5 Common Mistakes on Social Media
Going into 2017, it’s now clearer than ever that we’re in an age of social media, and the business world is no exception—a company without a social media presence is lost in a sea of those shouting about themselves and, with as many businesses as there are springing up each year, that’s not a great position to be in.
However, there is a position that may even be worse: having social media, but using it badly.
Of course, everyone makes mistakes, especially as they’re learning something new, so here we’d like to help you out by pointing out five of the most common mistakes you might make on social media.
5. Having unclear goals, or an unclear target audience.
Who is your product or business for? Why do you need to use social media to reach them? If your ideal customer or client is a known entity, then you can work out how to target them more effectively.
For example, you may not take to Instagram if your target demographic is aged 45+, as it’s mainly used by 16-34 year olds. In the same vein, there’s little point in targeting people aged 16-24 through LinkedIn because that’s not where they’re spending their time.
Having unclear goals works in much the same way; different social networks are better at promoting different products or services, so you also need to know what you’re going to get out of a particular social network. Spend some time on a few, see what works. But be careful, too, to not spread yourself too thin—pick the networks that work best for you and see about expanding when they’re starting to pay off.
4. Ignoring your company’s presence.
Once you get into marketing in this way, it’s a good idea to periodically check for mentions of your company on any social network you’re using (and even those you’re not). Schedule in time to run this search at least once a week; you may not, and in fact, probably will not, be tagged in every post that mentions you, especially if those posts are not positive.
Then use the power of the internet to address any problems that arise (or to spread any compliments, too). The magical thing is that, if you keep on top of this, you can usually fix most problems within a short span of time. Use that to your advantage.
3. Promoting, not engaging.
Who’s got a Twitter account? Instagram? Facebook? If you have any of those, it’s likely you follow or have liked pages that are related to other peoples’ businesses. And what’s the most annoying thing?
It’s when they clearly don’t care about the people who are following them.
See, that’s the thing. If you spend all your time on social networks telling people about your company, your product, then it’s like screaming ‘Me, me, me,’ into the void. Unless what you’re offering is exceptional and unlike anything anyone has ever seen, they’re probably not going to listen.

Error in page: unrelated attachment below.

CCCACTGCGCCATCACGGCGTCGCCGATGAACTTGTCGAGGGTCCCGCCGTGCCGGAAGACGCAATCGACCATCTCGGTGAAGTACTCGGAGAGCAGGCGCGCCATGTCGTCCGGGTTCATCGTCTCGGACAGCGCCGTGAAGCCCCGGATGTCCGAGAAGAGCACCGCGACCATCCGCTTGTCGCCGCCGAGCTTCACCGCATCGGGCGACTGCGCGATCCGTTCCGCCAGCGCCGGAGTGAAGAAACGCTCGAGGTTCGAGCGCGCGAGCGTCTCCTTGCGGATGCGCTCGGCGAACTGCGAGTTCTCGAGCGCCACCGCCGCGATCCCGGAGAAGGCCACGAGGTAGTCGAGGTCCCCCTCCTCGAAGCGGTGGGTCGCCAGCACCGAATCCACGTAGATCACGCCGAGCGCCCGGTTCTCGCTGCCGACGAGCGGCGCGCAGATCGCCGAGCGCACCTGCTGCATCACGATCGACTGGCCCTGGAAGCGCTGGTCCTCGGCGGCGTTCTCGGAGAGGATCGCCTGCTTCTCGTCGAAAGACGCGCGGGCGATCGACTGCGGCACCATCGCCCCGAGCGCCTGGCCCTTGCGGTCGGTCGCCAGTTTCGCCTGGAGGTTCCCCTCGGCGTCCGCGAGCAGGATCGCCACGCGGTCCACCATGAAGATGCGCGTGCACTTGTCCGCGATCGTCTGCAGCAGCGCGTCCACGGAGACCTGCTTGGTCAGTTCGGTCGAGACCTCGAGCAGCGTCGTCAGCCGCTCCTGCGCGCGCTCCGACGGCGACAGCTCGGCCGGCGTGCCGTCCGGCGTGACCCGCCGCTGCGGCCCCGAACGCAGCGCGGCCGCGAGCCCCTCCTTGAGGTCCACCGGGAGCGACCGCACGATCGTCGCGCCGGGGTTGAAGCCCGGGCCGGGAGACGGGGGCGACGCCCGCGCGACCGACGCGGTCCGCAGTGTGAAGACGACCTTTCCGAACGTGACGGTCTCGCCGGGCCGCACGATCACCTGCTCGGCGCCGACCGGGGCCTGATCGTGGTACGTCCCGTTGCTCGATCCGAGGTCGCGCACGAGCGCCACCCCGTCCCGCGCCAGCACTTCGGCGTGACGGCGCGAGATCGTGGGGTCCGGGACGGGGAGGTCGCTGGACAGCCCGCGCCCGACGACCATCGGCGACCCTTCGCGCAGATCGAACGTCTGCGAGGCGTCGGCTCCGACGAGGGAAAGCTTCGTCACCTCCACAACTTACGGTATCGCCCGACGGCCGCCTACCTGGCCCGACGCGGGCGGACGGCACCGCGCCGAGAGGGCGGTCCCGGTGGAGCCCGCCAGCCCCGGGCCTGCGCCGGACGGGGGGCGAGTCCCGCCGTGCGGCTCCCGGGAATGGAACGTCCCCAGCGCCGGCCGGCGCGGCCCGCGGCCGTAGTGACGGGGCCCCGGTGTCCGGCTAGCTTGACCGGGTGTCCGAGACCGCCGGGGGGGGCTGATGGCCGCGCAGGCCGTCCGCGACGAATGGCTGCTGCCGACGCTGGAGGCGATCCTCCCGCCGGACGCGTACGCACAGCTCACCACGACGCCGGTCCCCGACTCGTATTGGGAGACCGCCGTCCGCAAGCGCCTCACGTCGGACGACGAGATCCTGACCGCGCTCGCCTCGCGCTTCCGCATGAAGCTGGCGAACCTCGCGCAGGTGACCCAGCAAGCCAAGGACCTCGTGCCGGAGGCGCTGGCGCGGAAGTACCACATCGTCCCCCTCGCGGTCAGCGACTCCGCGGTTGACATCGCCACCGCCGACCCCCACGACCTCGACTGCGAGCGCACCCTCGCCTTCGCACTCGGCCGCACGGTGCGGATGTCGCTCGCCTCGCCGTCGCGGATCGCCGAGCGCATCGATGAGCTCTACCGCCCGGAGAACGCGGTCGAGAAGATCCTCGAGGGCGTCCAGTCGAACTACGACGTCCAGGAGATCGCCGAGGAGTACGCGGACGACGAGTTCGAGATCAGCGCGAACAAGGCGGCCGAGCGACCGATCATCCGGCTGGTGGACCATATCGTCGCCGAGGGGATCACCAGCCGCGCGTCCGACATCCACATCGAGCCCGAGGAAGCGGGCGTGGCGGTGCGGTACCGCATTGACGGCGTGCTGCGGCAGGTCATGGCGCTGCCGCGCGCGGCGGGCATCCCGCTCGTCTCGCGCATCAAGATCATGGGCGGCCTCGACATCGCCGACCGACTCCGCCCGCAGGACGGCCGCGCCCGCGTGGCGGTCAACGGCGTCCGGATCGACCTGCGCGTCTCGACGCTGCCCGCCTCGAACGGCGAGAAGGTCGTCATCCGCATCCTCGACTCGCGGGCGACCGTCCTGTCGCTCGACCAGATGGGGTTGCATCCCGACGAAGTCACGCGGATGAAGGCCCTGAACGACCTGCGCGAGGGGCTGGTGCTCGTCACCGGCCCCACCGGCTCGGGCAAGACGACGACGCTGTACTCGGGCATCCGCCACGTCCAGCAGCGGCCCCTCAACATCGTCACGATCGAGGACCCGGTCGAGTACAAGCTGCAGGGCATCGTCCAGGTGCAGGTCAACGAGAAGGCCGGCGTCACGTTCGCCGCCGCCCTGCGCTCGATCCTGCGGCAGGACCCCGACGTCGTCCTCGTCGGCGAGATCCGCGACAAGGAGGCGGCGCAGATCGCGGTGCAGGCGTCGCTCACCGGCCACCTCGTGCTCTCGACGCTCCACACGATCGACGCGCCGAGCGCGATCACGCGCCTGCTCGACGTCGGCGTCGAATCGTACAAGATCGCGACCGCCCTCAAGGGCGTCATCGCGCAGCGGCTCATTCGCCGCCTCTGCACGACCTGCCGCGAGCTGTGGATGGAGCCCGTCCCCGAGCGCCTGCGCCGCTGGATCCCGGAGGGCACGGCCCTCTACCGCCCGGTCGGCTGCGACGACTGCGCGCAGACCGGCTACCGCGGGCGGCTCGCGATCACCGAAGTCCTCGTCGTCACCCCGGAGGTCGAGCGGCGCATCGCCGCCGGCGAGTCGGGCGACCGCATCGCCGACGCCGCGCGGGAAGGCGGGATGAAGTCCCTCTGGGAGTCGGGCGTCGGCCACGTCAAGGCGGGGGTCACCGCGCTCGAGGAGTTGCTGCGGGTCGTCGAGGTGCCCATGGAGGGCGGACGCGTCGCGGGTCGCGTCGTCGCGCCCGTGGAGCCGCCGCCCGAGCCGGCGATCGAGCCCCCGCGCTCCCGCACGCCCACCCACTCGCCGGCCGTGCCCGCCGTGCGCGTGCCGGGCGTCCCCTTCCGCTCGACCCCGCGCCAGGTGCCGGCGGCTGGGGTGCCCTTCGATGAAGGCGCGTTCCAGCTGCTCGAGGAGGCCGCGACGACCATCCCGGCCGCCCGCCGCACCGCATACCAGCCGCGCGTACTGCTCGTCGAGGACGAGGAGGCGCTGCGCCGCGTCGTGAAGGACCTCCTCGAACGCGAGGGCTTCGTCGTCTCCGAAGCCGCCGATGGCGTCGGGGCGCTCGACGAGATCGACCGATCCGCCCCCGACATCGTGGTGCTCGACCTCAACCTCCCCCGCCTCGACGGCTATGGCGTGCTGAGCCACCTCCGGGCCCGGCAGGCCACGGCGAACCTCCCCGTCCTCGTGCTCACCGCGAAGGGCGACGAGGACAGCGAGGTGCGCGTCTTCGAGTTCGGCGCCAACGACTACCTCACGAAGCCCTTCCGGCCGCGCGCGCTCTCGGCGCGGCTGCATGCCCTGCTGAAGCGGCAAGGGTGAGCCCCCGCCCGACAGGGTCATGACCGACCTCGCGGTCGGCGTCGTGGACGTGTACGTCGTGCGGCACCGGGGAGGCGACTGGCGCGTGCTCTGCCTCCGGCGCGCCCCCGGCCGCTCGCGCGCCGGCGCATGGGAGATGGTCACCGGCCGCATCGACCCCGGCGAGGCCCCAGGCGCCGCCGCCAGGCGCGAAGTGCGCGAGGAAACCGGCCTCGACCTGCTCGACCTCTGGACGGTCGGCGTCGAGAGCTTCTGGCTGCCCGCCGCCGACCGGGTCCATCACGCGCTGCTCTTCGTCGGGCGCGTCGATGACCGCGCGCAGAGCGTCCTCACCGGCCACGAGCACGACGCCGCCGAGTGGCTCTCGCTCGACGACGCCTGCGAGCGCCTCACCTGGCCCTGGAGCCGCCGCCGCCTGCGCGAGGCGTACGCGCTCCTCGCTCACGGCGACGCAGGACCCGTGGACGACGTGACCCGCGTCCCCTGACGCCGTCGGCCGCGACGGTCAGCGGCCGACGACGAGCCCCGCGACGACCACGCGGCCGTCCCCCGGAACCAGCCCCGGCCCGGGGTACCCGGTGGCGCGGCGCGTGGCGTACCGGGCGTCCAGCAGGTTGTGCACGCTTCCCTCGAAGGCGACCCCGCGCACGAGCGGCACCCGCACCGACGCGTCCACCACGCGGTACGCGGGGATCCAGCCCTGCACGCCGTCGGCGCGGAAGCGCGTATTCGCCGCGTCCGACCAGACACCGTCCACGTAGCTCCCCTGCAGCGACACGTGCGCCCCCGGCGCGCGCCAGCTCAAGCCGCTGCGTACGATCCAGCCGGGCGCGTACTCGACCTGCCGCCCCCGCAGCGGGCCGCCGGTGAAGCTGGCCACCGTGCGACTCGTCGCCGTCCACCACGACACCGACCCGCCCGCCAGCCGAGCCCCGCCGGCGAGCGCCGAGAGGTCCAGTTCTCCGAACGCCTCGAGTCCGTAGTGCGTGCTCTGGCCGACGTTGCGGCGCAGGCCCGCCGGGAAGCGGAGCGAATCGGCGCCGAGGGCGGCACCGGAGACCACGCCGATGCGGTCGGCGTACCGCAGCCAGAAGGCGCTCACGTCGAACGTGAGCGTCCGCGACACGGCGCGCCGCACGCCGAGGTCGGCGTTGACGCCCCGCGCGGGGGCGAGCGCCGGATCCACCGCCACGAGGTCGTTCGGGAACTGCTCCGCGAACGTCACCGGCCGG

The key word here is: social. Be social. Engage with your followers—and with other business owners and communities, because then they may well mention you to their followers and friends. Plus, you’ll probably make a few new friendships out of the deal, which is always worth a go.
2. Writing insensitive or inappropriate posts.
Chances are, you’ve seen this happen once or twice. And, of course, chances are that you know better—but still, it’s worth mentioning.
Be careful what you post. If you feel at all uneasy about it, don’t post it. Simple! If you’re not sure, ask someone. It might be something that would only offend a few people in your target demographic, maybe, but negative news always spreads faster than positive, and with how quickly that can happen on social media, it really isn’t worth the risk.
This one may be a little more obscure. Again, however, it’s simple: don’t retaliate. Even if you’ve got someone trolling you, even if someone is yelling obscenities—report them, block them and move on. You can always make a firm statement about the core beliefs of your company, but it is best to not get involved in a fight.
You can create a personal account and engage in this behaviour to your heart’s content, but retaliating can be death knoll for some businesses, outing their owners and employees as unprofessional and putting people off working with them. (And if you do create a personal account with the express purpose of doing this, remember that people will connect the dots. You can decide for yourself if the risk is worth it.)
There are different situations where you might take different approaches, of course, but it is up to you to decide how to navigate those, which will become easier as you become more used to social media.
Remember—all of these mistakes can be avoided if you think hard about your ideal customer, ensuring that you are targeting them in a way that is entertaining and engaging. And if you do make some small mistakes at the beginning, don’t fret too much. You can always fix it!